The steepest slope I'm personally familiar with that has a sign on it is in my home town... it says 15% and it's pretty darned steep. The steepest one I've ever seen is in northern MI and is supposedly 25%. I've biked it a few times... it is so steep that I have to yank on the handle bar to get my foot to go down... my own weight won't do it, and that's with a 1:1 gearing. Another indicator: If there's even a tiny bit of sand on the road, you can feel your rear wheel slipping ever so slightly... it is STEEP.

     

    25% is about 14.5 degrees (arc sine of 0.25). I don't believe there is any road with a 20-degree angle -- that's a 34% incline. No way.

     

    BTW, all those mountain roads in CO or in the alps are actually not THAT steep... most were built at a time when trucks couldn't handle more than 10% or so for any length of time. The nastiness of all the alpine climbs in cycling is that they are so darned long, not that they are super steep.

     

    kcram, I hope you're not using your protractor on the picture... I'll only buy that if you shoot the picture through an aquarium... or a Scotch glass :-)

     

    -Mathias
  • steine13steine13 Posts: 2,411
    "All roads have inclines, except if you'd argue that all roads are FLAT. "

     

    Sure; I didn't say they don't have inclines. I'm arguing it ain't 20 degrees.

     

    Are there any civil engineers around? I wonder at what point asphalt starts to slide and break under the weight of cars or haevy trucks braking on the downhills... anyone?

     

    -Mathias
  • KCRamKCRam Mt. Arlington NJPosts: 3,516
    The definition of a percentage incline in terms of roads is rise over fixed horizonatl length, e.g. a 1-foot rise over 100 horizontal feet is a 1% grade. Thus, a 45-degree angle is a 100% grade - it's not going by arcsin, just straight height-to-horizon ratio. (A vertical wall has no grade because there's no horizontal travel to compute the percentage, essentially dividing by zero which is mathematically illegal.)

     

    I'll allow 2 replies, then we gotta get back on topic :)

     

    kcram

    Host - Wagons


    (who did his fair share of trig as well as civil and mechanical engineering courses in college)
  • steine13steine13 Posts: 2,411
    "Thus, a 45-degree angle is a 100% grade "

    Thanks!

    I learn something new (or in this case, old) on Edmunds every day. That makes it the arc tangent, and 20 degrees is 36%.

     

    I'll quit harping on this now... it's just that I was fascinated with this stuff when I was little, and I found that when you're sledding or skiing, and you'd swear you're going down a 45-degree slope when looking from above, it turns out it's at most 25-30 degrees when you look from the side. We have a sledding hill near here that I thought twice about before going down... it's REALLY steep and short, and when I checked it from the side, it wasn't nearly as bad as I thought.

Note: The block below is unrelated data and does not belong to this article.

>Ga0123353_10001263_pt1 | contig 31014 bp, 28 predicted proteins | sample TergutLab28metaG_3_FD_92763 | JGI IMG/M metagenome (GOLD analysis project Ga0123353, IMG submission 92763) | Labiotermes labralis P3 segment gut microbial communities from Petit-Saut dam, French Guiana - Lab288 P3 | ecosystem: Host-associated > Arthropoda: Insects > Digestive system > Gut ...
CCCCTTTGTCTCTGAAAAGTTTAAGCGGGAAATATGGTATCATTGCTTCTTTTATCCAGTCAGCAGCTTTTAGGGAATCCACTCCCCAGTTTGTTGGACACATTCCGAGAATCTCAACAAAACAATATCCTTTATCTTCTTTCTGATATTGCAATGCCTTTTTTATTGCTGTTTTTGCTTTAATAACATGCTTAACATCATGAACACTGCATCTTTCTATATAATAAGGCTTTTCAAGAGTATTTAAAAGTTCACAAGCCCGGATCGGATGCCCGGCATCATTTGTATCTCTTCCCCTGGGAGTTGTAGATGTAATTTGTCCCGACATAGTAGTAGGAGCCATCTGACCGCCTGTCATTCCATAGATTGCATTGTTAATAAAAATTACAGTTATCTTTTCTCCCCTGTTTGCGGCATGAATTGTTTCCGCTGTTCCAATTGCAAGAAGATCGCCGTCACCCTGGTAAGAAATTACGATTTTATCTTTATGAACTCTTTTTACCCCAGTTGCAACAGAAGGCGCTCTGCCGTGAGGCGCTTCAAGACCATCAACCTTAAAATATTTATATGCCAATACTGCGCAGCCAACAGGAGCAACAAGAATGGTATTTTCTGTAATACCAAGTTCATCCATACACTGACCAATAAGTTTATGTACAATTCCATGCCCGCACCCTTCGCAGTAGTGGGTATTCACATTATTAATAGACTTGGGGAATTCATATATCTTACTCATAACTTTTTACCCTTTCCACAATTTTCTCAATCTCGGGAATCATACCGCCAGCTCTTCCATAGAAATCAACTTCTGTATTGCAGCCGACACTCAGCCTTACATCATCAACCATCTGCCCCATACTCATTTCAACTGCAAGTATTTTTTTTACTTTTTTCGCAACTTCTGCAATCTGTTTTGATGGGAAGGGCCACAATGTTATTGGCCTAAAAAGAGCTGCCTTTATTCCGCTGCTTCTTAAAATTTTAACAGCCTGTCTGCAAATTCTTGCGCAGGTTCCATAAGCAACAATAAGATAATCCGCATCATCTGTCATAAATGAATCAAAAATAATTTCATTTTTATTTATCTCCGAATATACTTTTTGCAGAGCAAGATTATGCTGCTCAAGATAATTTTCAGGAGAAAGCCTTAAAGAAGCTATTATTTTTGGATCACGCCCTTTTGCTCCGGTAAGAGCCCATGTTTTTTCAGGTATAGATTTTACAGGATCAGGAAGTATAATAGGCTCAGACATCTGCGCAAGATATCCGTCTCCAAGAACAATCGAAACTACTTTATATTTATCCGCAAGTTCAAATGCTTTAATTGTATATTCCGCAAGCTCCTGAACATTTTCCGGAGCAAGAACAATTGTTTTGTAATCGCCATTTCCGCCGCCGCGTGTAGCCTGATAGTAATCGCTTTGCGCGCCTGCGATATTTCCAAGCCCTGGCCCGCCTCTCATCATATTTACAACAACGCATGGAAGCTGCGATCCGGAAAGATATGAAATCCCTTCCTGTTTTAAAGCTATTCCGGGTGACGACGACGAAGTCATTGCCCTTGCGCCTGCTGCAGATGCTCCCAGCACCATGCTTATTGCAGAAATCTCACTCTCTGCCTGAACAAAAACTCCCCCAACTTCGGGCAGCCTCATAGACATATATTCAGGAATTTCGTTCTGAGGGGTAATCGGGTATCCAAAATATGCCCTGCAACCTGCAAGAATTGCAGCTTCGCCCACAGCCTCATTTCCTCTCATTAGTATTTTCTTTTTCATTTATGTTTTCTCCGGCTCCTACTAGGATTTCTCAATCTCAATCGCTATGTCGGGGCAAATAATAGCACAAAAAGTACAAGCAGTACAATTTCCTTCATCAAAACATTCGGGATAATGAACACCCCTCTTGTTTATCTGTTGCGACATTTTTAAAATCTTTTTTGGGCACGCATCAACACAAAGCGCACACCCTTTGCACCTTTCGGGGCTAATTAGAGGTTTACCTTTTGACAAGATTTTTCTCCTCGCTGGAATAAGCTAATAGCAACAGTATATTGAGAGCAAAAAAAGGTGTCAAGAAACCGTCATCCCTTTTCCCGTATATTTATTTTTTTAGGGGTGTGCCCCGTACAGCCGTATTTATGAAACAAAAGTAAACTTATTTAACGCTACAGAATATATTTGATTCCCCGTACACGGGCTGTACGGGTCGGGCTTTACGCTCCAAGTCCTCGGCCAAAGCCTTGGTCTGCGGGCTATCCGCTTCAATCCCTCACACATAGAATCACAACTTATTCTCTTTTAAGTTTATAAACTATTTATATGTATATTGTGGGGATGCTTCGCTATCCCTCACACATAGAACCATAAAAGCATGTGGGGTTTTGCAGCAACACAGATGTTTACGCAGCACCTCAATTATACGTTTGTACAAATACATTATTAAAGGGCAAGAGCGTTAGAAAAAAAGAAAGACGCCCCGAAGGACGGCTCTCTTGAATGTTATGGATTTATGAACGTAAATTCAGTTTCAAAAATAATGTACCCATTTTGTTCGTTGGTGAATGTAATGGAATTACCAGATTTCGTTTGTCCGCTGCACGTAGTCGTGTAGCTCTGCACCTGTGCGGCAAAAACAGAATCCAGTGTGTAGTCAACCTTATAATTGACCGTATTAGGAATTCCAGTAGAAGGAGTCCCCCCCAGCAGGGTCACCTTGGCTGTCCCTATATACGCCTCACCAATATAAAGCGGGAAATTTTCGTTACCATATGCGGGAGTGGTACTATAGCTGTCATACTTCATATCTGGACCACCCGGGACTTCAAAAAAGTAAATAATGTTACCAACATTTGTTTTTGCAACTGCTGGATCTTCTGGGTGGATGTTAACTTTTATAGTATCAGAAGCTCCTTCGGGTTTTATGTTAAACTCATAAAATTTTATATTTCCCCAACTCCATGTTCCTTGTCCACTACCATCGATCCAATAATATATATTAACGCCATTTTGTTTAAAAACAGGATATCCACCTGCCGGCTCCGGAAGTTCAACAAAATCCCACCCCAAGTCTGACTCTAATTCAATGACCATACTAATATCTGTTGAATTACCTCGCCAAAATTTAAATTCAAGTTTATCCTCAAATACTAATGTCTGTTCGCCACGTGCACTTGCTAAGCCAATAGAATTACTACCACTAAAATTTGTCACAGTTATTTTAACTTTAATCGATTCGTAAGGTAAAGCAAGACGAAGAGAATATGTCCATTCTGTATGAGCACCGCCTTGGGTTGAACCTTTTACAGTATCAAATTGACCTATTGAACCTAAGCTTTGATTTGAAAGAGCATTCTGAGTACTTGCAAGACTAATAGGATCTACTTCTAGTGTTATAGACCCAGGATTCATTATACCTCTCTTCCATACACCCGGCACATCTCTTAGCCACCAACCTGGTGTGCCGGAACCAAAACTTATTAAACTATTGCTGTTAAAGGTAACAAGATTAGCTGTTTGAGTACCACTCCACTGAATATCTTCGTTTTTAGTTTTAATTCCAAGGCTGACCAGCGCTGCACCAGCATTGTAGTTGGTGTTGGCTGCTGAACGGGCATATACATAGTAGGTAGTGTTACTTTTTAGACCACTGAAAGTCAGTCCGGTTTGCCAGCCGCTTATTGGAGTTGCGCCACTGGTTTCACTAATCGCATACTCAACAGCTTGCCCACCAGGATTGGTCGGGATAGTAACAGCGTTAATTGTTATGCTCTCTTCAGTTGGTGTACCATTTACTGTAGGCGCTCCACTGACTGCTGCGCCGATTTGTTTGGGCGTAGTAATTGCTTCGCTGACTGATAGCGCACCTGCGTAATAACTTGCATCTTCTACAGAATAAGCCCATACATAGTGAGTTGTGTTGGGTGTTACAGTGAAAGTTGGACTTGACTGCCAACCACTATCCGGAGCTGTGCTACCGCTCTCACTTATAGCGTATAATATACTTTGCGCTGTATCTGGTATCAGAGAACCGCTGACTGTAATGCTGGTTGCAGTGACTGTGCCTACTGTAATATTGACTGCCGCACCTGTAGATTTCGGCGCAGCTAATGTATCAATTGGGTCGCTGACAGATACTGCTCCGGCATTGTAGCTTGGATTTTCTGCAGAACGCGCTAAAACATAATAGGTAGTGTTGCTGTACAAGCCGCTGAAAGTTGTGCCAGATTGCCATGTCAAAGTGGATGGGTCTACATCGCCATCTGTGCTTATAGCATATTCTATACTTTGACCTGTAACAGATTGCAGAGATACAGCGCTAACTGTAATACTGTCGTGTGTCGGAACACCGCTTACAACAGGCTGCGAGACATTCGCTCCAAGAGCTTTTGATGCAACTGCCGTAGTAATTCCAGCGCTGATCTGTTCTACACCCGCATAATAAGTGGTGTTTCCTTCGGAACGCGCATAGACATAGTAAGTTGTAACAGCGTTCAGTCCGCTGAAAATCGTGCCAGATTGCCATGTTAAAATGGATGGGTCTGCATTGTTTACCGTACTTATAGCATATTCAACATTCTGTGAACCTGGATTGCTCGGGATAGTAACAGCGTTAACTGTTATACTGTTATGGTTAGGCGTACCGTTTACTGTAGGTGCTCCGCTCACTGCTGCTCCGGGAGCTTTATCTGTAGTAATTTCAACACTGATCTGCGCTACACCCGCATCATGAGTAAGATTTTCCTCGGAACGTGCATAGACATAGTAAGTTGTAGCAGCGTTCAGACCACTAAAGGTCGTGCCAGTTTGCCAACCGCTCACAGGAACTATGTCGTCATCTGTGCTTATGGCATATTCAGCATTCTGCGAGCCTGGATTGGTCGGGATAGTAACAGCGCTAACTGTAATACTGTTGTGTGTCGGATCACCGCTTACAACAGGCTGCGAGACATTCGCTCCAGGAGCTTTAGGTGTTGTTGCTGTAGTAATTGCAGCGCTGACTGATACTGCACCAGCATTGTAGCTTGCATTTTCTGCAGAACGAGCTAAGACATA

Of course, in mid-MI, the definition of "hill" is something that water runs down in only one direction...

     

    Thanks for setting me straight on the definition.

    -Mathias
  • oacoac Posts: 1,594
    Rest my case... ehm... point.

     

    :)
  • mpalmermpalmer Posts: 20
    I test drove the Matrix and fell in love with it. But, I am considering upgrading the seats to maybe a fabric like in the Camry (dealer said they could upholster over the ones that come with it). However the fabric material that comes with it IS pretty comfortable. Actually, I was surprised. Anyway, should I do it?? Thanks.
  • nippononlynippononly SF Bay AreaPosts: 12,692
    but I think the material used on the Matrix seats breathes better than the cloth in the Camry. Good for long trips.

    2013 Civic SI, 2009 Outback Sport 5-spd (stick)

  • mpalmermpalmer Posts: 20
    Hi all, test drove the Matrix and plan on getting a new '05 in a month or so. I think I test drove the XR FWD model (can't drive a stick). Can you guys help me with what options are worthwhile while keeping the price down?

     

    Safety is an issue for me, as I have two sons 12 and 8. So, should I get ABS, or VSC, or both? would like to know the diff between these. I definitely think I should go with the front and side/curtain airbags...don't even know if curtain is offered on Matrix...

     

     I live in Southern California, so harsh weather (snow) is not an issue, except for the rare skiing trip to Big Bear maybe some time in my future when the boys get older (if they want to go.) Do I need the AWD?

     

    I do want a safe car to drive through wet, rain-drenched roads for when it rains here.

     

    Is the stereo system adequate? Any other must have options? Would like to try sunroof, IF I can afford it.

     

    It dosen't take much to make me happy. I am in a '86 toyota Camry--and anything would be better than that. But, I think the Matrix would be MUCH better ;-).

     

    Marion
  • We have the 2003 with ABS (anti-lock brakes) and we got 4WD because my wife wanted it. Here in Massachusetts the 4WD is handy, but it sounds like you would be fine with FWD. I would strongly recommend ABS, especially since your 12-year-old may well learn to drive in this vehicle, but finding a FWD with ABS in our area is not easy.